However, I also know that I have taken the Hippocratic oath and will follow all means to help patients live healthily. Thus, I propose that this hospital only provide abortion services when it is a medical necessity as explained at the onset of this section. I define “extenuating circumstances” as rape and incest and nothing more. There will always be compelling arguments for genetic abnormalities and diseases as extenuating circumstances for abortion, but this opens up a vast spectrum of new cases. Given the general limitation of new hires and the limited time of the ethics committee to handle a case-by-case analysis these situations, I have chosen to strictly define what qualifies as extenuating in this policy proposal.
After careful consideration of my colleagues’ critiques, I retract my original suggestion that unused embryos should be donated to research. I still agree that from a medical standpoint that research from unused embryos could lead to life-saving results. However, I believe slow policy reform will bring about the most fruitful change at Sasquatch Hospital. Under the same religious reasoning as above, the Catholic community is still dominant and many believe that embryos are living and thereby destruction of living embryo is still murder. Though that is a very controversial thought, I was swayed by my colleague who pointed out that there is no way we ensure that the donated embryos will not be destroyed or just thrown out by researchers who deem them to be unfit for their purposes.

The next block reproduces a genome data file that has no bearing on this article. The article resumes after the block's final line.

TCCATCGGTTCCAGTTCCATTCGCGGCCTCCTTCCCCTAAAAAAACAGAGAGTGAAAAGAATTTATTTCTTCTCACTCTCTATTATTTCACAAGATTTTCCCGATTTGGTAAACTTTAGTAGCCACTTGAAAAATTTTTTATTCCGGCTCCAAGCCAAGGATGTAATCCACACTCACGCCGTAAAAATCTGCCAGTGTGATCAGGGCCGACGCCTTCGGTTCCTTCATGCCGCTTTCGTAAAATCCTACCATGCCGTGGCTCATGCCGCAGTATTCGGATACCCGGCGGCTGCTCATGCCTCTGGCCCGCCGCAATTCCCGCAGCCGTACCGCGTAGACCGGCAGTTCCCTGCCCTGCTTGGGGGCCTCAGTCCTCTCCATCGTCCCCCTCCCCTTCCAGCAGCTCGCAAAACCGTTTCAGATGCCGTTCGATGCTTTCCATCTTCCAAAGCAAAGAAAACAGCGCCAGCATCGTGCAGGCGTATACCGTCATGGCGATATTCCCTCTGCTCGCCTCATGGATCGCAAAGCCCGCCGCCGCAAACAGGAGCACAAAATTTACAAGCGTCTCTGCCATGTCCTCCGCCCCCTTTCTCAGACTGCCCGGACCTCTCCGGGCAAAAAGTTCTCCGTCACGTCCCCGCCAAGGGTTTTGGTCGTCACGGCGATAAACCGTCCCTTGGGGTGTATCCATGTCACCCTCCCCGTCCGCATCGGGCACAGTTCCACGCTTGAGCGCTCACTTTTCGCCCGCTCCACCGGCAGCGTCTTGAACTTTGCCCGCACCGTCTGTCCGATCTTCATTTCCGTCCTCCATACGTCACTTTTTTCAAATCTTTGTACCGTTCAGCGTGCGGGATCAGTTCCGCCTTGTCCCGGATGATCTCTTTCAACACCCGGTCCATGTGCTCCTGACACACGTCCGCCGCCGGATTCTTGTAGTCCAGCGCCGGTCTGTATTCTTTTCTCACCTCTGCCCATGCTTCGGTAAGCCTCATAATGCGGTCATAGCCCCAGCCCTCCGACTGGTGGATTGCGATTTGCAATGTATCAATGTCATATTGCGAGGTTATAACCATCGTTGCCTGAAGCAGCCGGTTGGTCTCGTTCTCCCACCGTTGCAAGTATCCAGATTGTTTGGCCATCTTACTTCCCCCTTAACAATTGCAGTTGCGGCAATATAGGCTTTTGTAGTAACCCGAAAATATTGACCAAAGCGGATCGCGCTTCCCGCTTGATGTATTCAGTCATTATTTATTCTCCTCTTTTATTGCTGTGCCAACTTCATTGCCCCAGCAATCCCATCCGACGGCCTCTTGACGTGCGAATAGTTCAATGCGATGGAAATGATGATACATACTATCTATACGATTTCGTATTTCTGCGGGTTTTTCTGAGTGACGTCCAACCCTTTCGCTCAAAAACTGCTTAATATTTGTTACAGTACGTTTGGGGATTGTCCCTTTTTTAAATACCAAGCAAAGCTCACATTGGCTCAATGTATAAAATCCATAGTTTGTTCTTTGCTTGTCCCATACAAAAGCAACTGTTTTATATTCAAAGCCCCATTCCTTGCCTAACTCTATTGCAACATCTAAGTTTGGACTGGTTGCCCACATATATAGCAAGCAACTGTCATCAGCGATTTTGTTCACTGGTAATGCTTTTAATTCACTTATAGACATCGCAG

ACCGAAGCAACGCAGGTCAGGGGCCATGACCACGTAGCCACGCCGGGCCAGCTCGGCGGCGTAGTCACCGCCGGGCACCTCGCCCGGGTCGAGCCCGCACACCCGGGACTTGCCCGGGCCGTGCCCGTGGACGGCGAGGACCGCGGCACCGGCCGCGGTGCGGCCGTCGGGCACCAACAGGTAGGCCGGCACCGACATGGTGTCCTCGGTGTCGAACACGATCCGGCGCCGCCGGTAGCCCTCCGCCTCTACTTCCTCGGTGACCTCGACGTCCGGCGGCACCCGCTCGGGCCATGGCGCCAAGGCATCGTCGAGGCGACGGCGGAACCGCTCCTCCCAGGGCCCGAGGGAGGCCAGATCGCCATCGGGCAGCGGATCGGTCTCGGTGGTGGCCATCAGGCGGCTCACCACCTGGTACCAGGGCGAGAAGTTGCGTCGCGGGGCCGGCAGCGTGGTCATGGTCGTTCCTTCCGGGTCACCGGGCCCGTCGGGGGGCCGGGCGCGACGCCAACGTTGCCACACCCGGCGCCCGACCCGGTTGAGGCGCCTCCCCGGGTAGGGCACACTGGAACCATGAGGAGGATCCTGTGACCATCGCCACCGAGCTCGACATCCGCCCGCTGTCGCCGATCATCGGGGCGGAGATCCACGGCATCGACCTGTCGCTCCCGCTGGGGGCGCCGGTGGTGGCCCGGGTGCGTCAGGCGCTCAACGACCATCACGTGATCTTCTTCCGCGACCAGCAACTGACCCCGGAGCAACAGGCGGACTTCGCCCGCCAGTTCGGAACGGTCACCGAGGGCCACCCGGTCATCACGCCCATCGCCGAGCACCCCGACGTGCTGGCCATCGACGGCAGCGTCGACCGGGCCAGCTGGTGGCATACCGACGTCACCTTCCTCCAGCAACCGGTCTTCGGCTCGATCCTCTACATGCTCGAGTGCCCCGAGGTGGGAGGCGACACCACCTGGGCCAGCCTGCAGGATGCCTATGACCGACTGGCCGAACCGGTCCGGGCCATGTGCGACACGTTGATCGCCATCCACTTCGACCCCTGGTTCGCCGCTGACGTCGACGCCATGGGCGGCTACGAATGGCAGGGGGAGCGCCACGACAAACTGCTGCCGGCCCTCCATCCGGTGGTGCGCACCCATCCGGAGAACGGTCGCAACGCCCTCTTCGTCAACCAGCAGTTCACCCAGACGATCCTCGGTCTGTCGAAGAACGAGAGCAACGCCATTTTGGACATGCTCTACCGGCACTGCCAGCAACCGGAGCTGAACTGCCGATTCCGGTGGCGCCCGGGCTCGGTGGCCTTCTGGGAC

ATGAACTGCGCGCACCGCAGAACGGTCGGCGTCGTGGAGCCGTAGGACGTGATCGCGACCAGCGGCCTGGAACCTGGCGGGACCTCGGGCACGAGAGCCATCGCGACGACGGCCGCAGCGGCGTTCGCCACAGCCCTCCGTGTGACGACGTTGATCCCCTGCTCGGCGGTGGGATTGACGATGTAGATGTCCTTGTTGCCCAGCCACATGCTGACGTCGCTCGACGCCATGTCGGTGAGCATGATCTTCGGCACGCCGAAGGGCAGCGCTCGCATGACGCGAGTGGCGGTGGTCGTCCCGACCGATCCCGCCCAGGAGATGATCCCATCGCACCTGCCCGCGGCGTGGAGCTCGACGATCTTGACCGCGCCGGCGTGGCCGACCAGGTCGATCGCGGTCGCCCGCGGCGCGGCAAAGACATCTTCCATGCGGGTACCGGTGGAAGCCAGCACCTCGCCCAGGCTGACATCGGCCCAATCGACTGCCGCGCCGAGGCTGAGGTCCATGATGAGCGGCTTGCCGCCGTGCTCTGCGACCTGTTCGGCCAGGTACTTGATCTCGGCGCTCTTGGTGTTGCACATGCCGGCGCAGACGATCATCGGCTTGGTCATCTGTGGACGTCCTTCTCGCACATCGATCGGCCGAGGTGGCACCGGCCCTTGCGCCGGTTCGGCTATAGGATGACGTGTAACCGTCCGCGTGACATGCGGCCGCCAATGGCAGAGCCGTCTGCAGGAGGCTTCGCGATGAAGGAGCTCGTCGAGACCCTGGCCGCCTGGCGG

Subsidized funding for underinsured patients should be provided only for testing purposes, not abortion services even when extenuating circumstances persist. It is a pretty common standard around the Western world for governments to provide these funds. For example, “The French government normally reimburses medical procedures up to 80%, but in the case of infertility diagnosis and treatment, the national health insurance system covers the cost of the entire process (Ball 547).” Thus, I do not believe our hospital which condones abortion overall should provide funding for abortion services of those under-insured since they can get the funding elsewhere. Indeed the United States can currently use federal funds to fund under-insured patients with extreme cases for abortion.